Video Breakdown

28m Domestic icebreakers–Design work on new domestic icebreakers is expected to start in 2030. That sounds a bit late to me. Mackinaw was commissioned in 2006 so if that is what he is really talking about, that makes sense, but the 140 foot icebreaking tugs are a different story. The first for of these will be 51 years old in 2030. More than  half of them have already completed in-service which was expected to add 15 years to their service life. Morro Bay, at least, is expected to reach the end of her service life in 2030, and considering how long it takes us to build a ship we really need to start the process not later than 2025.

45m Western Pacific Fisheries Protection–They have not seen much risk of Illegal, Unregulated, or Unreported fishing. 

51m Inland River Tenders

56m We may need to replace the 52 ft MLBs with something larger than the 47 foot MLB sometime in the future, but their end of life is not yet apparent

58m Coast Guard Museum in New London

60m Sexual Assault in the CG

1h02m Puerto Rico/Virgin Islands continuing commitment and its effects on drug seizures and alien migrant interdiction.

1h05m Vessel homeporting

1h08 CG center of expertise, particularly in regard to clean up spills in ice and fresh water

1h16m Army Corp of Engineers dredging backlog.

1h17m  Second Panel begins.

1h19m Medivac from King Cove

1h31m Mr Smithson regarding Deepwater Horizon experience, unified approach, investment in mitigation.

 

USCGC Polar SeaThe US Naval Institute reports the Coast Guard has issued a draft Request for Proposals for a new Heavy Icebreaker with options for two more.

Certainly good news to see the process moving along, but it is also important to remember what it is not.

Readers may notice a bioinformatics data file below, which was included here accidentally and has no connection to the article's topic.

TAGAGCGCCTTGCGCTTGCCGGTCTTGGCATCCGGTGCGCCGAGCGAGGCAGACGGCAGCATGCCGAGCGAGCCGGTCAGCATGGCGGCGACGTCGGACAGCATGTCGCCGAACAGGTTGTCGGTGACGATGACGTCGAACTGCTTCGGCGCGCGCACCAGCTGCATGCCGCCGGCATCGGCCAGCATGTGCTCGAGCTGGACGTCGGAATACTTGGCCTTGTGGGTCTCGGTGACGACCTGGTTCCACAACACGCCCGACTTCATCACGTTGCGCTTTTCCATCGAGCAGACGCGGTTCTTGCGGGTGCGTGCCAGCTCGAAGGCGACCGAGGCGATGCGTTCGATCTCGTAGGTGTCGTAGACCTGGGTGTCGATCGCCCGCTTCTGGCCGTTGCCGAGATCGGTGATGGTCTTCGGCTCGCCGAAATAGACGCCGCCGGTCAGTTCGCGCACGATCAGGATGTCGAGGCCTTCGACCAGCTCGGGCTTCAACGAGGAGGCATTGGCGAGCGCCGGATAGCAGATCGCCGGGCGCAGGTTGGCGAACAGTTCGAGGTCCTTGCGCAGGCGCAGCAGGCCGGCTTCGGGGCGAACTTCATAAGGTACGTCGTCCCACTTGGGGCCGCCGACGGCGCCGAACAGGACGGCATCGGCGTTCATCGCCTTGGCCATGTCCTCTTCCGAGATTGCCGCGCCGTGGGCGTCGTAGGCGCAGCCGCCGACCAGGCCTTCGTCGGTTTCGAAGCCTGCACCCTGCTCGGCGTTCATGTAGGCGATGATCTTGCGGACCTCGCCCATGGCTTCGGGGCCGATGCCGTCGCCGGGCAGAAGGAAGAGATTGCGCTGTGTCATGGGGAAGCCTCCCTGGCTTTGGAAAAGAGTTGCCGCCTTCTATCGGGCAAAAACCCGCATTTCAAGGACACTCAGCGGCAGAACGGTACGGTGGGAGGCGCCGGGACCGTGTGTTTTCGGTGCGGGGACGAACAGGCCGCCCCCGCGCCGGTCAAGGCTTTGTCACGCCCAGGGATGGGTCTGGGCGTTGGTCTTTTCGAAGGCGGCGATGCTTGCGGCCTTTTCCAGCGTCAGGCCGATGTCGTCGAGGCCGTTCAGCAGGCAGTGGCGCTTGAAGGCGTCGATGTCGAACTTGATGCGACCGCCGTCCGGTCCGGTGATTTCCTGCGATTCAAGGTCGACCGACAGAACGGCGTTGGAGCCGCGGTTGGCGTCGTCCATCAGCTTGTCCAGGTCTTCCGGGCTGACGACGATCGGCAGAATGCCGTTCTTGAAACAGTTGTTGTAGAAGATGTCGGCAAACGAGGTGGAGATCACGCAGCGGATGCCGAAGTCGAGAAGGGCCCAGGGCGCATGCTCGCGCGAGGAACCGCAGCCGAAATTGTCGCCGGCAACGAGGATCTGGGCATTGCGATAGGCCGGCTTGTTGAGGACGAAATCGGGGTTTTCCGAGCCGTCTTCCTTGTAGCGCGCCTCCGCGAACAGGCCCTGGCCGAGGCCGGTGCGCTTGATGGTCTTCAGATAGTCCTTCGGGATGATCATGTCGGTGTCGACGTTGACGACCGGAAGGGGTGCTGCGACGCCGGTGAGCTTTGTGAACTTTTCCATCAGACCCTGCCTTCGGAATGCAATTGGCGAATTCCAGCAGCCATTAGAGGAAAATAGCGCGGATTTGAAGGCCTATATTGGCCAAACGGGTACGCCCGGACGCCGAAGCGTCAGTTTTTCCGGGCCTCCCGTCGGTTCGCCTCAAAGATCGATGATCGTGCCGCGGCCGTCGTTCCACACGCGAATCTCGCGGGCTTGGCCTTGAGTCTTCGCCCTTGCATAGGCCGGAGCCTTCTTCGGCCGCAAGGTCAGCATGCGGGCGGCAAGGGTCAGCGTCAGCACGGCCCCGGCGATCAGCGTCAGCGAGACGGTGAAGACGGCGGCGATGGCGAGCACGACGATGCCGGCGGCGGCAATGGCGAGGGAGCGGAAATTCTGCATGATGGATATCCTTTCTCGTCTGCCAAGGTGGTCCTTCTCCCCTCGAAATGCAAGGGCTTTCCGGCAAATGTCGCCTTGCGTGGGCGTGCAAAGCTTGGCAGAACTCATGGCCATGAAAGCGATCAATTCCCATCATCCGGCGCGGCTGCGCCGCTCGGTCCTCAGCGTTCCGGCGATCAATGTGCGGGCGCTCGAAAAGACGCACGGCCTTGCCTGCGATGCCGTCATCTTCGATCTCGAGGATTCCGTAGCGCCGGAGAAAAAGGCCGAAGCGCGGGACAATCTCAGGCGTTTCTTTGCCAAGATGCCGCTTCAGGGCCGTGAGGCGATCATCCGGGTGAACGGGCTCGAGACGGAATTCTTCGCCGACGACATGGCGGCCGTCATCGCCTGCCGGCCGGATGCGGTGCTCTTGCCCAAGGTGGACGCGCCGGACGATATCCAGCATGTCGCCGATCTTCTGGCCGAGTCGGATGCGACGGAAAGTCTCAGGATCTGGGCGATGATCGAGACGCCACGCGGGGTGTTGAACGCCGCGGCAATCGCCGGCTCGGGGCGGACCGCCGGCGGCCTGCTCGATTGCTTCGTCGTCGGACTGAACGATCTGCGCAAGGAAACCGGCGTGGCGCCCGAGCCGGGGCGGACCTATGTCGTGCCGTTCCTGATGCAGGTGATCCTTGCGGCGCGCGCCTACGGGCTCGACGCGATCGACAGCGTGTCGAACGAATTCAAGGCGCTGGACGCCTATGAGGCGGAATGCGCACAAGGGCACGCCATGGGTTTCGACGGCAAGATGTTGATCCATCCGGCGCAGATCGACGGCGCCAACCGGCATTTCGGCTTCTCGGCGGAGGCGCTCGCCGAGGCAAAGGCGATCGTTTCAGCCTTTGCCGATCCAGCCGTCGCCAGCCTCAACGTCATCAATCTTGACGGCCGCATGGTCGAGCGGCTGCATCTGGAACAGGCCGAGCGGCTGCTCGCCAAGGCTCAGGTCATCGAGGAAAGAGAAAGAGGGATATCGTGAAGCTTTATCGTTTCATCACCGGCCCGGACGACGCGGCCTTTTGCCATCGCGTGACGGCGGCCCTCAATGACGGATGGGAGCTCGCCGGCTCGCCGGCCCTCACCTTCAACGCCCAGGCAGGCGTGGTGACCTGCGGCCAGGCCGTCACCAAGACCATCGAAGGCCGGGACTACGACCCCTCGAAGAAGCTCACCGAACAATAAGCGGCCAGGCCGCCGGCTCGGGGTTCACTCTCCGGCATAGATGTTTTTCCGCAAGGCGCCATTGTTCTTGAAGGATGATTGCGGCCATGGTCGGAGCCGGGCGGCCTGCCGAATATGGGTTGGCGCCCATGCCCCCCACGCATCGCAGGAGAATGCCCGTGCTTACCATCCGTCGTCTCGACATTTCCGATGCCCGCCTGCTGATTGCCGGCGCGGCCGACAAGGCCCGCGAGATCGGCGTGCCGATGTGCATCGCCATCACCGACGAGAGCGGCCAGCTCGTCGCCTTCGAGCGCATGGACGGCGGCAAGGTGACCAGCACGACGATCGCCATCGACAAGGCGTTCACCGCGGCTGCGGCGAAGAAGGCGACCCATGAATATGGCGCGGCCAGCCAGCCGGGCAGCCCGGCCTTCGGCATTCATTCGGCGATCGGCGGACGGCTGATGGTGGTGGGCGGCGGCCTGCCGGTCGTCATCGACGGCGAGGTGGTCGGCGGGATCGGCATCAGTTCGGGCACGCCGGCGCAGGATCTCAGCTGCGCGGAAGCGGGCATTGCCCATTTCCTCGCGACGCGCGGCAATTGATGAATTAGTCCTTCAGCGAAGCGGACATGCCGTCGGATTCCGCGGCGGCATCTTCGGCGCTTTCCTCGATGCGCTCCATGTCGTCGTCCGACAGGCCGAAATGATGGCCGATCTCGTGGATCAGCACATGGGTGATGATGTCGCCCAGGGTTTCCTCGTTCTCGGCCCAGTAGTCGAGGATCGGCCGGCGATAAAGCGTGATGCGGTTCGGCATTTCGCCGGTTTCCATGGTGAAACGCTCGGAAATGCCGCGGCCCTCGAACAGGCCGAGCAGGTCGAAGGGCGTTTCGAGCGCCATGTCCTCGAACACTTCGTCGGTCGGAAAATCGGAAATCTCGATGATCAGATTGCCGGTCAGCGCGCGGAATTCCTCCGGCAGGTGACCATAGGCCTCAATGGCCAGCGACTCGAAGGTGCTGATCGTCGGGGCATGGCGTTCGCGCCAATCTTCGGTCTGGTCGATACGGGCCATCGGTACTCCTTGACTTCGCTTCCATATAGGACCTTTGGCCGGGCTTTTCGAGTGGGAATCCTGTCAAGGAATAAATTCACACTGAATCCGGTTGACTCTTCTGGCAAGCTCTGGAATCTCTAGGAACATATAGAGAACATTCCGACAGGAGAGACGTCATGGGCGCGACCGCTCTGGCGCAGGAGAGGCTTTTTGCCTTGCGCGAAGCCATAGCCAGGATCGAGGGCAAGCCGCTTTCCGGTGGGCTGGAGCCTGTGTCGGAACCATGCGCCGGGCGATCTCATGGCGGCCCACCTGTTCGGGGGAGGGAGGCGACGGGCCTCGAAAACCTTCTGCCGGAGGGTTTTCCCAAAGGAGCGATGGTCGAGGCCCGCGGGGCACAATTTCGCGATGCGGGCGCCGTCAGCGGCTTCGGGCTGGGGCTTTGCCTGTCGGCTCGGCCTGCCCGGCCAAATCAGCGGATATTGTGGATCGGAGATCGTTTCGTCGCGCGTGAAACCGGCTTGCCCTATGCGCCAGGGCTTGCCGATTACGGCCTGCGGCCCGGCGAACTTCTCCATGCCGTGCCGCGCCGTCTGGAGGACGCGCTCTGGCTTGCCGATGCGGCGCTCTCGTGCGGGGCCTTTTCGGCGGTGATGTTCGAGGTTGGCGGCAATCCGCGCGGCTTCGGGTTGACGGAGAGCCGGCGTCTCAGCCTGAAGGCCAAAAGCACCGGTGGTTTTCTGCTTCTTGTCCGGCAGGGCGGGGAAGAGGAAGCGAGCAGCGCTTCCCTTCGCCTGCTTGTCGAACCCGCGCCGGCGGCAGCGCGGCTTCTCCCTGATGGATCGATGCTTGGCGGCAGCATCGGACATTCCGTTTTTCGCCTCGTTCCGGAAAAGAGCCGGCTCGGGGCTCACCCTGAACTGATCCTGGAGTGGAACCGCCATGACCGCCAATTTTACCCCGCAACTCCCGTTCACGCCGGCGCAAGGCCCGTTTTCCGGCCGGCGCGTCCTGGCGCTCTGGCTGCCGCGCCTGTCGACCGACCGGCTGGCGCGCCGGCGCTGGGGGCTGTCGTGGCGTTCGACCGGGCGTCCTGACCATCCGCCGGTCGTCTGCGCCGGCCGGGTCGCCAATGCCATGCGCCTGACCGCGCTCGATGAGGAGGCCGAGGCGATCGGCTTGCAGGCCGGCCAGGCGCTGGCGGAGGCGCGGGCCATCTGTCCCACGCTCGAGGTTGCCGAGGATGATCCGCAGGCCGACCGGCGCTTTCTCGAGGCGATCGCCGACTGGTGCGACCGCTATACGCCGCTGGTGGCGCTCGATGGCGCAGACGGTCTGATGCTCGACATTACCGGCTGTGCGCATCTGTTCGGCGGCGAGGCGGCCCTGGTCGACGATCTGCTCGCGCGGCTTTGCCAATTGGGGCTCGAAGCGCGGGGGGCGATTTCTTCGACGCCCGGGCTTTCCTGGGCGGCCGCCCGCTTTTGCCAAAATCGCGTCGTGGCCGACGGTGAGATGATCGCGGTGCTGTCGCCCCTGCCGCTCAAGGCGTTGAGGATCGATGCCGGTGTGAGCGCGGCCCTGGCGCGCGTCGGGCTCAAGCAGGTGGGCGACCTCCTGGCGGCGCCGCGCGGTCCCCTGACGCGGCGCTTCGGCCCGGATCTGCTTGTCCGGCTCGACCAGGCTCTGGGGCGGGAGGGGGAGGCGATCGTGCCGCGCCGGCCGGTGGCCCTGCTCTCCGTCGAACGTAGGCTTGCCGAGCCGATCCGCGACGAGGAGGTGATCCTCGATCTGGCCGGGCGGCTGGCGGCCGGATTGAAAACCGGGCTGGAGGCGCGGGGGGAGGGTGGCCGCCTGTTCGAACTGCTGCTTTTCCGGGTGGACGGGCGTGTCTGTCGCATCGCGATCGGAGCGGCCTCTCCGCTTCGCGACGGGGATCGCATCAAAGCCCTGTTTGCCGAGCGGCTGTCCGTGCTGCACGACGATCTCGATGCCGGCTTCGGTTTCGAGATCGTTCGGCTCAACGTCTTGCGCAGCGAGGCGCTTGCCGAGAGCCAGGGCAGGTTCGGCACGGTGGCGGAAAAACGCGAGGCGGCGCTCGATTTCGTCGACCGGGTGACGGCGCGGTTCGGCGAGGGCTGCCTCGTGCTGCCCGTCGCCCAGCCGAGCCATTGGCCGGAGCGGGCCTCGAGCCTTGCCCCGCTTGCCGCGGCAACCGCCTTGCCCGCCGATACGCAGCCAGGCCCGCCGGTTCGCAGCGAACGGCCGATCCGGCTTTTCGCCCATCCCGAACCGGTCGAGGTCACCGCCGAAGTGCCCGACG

It is only a draft. “Responses to the draft RFP are due Dec. 11, and the Coast Guard and Navy will release a final RFP early next year, to support a Fiscal Year 2019 contract award.”

Like all of our contracts so far, there is no apparent consideration of a block buy that would lock Congress into funding the entire program–three ships in this case. Perhaps an astute shipbuilder will include that in their ultimate response, in case the Congress wants to commit for all three.

Unfortunately I can’t comment on the draft because of its limited distribution. Hopefully because,

“…Polar icebreakers enable the U.S. to maintain defense readiness in the Arctic and Antarctic regions; enforce treaties and other laws needed to safeguard both industry and the environment; provide ports, waterways and coastal security; and provide logistical support – including vessel escort – to facilitate the movement of goods and personnel necessary to support scientific research, commerce, national security activities and maritime safety.”

They will be provided with the means to be upgraded to allow them to exercise both self-defense and a modicum of offensive capability.

 

Coast Guard Sea, Land, and Air Capabilities, Part II, 25 July, 2017

The House Subcommittee on Coast Guard and Maritime Transportation hearing recorded above is a follow-on to one already discussed. The video does not actually begin until minute 10:40. It is basically done in two parts as indicated below.

Panel I

Panel II

  • Rear Admiral Michael J. Haycock, Assistant Commandant for Acquisition and Chief Acquisition Officer, United States Coast Guard | Written Testimony
  • Ms. Marie A. Mak, Director of Acquisition and Sourcing Management, Government Accountability Office | Written Testimony
  • Rear Admiral Richard D. West (Navy Ret.), Chair, Committee on Polar Icebreaker Assessment, National Academy of Sciences | Written Testimony
  • Mr. Ronald O’Rourke, Specialist in Naval Affairs, Congressional Research Service | Written Testimony